A coalition of 17 Australian industry organisations has set up a new national body that aims to promote the adoption of electric vehicles (EVs) in Australia.
Called the Electric Vehicle Council and launched at Parliament House in Canberra on May 22, the body aims to iron out the technical, economic, and infrastructure-related obstacles—such as a lack of charging infrastructure and low awareness levels—standing in the way of wide-scale EV uptake in the country.
Its workplan for the next three years includes drumming up demand for EVs by focusing on corporate fleets; pushing for policy incentives and vehicle emission standards to encourage EV adoption; and encouraging investment in areas such as a nationwide EV charging infrastructure.
It will also publish a state of electric vehicles report annually.
The Council, whose members represent organisations including non-profit think tank ClimateWorks Australia, EV giant Tesla and EV charging infrastructure firm JET Charge, was initially set up in 2016.
In the lead-up to its official launch, it has raised more than A$400,000 in cash and in-kind support for EV initiatives, briefed politicians, and presented at major industry conferences.
Beyhad Jafari, the Council’s chair, said in a statement that “while the global (EV) industry industry grows exponentially each year, Australia continues to miss out”. This is despite the environmental and economic benefits offered by the EV market, as well as the opportunity for innovation.
About A$50 billion has been invested in the global EV industry in the past decade, said Jafari, adding that the sale of EVs has continued to rise globally. But in Australia, just 0.1 per cent of the cars sold in 2014 were electric.
Earlier this year, news outlets also reported that EV sales in the country had “almost come to a halt”, with just 219 EVs sold last year—a 90 per cent drop from 2015. In comparison, 363,000 diesel vehicles and 768,000 petrol cars were sold last year.
Industry observers have given various reasons for Australia’s lagging progress on EV adoption compared to other countries, including the lack of government incentives to encourage people to buy EVs—which are currently significantly more expensive than conventional models.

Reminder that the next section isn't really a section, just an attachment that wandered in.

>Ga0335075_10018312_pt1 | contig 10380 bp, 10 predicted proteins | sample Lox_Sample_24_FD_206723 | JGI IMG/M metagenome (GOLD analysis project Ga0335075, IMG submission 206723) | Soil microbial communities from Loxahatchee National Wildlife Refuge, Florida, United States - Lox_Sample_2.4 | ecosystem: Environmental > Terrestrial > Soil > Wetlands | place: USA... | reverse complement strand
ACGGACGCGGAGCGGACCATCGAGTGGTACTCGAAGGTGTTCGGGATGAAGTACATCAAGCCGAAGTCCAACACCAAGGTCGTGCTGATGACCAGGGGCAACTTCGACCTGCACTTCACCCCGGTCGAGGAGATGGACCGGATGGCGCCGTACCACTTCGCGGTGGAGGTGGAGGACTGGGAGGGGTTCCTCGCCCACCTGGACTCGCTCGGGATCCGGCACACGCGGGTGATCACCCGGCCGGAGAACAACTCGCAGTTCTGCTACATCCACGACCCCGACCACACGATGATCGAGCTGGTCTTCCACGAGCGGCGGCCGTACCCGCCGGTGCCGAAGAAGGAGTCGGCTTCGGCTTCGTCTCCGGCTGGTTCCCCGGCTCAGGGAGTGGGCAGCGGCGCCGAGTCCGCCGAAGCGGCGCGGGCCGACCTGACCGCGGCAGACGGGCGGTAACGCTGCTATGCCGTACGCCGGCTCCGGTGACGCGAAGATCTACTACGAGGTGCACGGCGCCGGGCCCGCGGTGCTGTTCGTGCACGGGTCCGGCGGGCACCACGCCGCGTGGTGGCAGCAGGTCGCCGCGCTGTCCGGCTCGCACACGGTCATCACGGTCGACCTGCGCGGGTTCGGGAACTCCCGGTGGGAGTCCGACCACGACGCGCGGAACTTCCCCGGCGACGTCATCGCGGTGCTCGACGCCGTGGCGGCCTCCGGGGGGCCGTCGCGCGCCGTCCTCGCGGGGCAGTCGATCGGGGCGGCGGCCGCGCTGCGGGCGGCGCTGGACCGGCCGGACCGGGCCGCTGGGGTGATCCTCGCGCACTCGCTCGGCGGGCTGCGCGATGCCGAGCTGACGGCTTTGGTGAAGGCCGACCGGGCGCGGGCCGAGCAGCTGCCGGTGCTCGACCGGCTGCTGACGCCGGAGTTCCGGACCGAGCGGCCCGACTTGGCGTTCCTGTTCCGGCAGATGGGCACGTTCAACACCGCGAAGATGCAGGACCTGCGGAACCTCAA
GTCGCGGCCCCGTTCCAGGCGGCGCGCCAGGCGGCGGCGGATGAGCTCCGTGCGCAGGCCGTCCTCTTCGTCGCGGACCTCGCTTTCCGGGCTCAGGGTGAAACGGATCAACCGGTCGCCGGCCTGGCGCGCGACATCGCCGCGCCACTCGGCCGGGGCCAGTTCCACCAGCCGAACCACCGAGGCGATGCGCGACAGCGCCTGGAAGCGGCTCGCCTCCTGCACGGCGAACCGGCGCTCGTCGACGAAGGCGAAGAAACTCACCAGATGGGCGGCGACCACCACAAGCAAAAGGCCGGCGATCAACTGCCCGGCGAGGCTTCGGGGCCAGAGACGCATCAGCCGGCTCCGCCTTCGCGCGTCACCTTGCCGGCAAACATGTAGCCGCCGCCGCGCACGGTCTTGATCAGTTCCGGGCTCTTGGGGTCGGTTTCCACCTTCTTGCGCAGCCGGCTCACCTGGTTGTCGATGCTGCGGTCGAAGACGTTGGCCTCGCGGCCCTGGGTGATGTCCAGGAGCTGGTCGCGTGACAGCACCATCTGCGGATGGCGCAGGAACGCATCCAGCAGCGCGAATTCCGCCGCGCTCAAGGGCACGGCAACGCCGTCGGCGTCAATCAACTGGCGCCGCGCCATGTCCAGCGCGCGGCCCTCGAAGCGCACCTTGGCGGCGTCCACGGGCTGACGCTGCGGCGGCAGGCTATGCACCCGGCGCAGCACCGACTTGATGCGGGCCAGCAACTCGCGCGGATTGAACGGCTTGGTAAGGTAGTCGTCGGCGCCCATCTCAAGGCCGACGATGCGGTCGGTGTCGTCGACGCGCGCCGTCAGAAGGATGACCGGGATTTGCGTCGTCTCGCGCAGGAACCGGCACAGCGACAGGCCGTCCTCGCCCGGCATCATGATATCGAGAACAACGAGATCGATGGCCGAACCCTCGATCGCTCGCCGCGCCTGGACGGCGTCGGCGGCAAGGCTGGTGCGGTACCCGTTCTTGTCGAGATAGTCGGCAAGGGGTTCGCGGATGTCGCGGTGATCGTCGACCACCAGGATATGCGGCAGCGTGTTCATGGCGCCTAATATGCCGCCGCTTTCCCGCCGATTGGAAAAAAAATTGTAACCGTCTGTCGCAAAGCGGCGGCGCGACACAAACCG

The roll-out of EVs is also restricted by the lack of public charging infrastructure, and the scarcity of support services such as repairs and maintenance for the high-technology vehicles, say experts.
“Assessing the barriers preventing the mass uptake of electric vehicles in Australia requires a consistent and collaborative effort across a range of sectors,” noted Jafari.
The Electric Vehicle Council’s launch was accompanied by energy and environment minister Josh Frydenberg’s announcement of an A$390,000 grant from the Australian Renewable Energy Agency (ARENA), to support the uptake of EVs in Australia.
ClimateWorks Australia, which has long supported the greater adoption of EVs in Australia and produced research to create an environmental and economic case for doing so, welcomed the grant.
Scott Ferraro, head of implementation, ClimateWorks, noted that “this funding will enable us to work with the Electric Vehicle Council to provide more information about EVs to Australian consumers”.
He added that it also enable research on the right policy measures to encourage EV use, and address challenges such as the range of EV models available, and infrastructure.
“When powered by renewable energy, electric vehicles are zero emission vehicles,” said Ferraro.” This will help us meet our emission reduction targets faster and at lower cost, and can reduce impacts from air pollution in our cities.”
The private sector also announced its own measures to boost Australia’s EV ecosystem at the Electric Vehicle Council launch event. Energy giant AGL Energy for instance said the company would purchase 36 Mitsubishi EVs by mid-2018.
This would help the company achieve its target of having a tenth of its business car fleet being electric by 2018. AGL also unveiled an initiative that will let its employees lease the Mitsubishi Outlander EVs, and accompanying home-charging solutions.
These initiatives build on AGL’s move last year to launch an Electric Car Plan, which offers AGL customers the ability to charge their vehicles at home for just a dollar a day; so that they can be assured of the low costs of EV operation.
Andy Vesey, managing director and chief executive officer, AGL, said: “We are committed to leading the development of distributed energy technologies and are on our way to operating the largest fleet of plug-in vehicles of any Australian business.”
Encouraging other Australian government and corporate organisations to adopt EV fleet targets as well, Vesey added that the company also advocates for market and policy reform to overcome barriers to EV adoption in Australia.
“We recognise the commitment and coordination required across Australia’s emerging EV market to ensure this is achieved,” he said. “We look forward to working with the EV Council, the Federal Government and industry partners… to enhance that end goal.”
Thanks for reading to the end of this story!
We would be grateful if you would consider joining as a member of The EB Circle. This helps to keep our stories and resources free for all, and it also supports independent journalism dedicated to sustainable development. For a small donation of S$60 a year, your help would make such a big difference.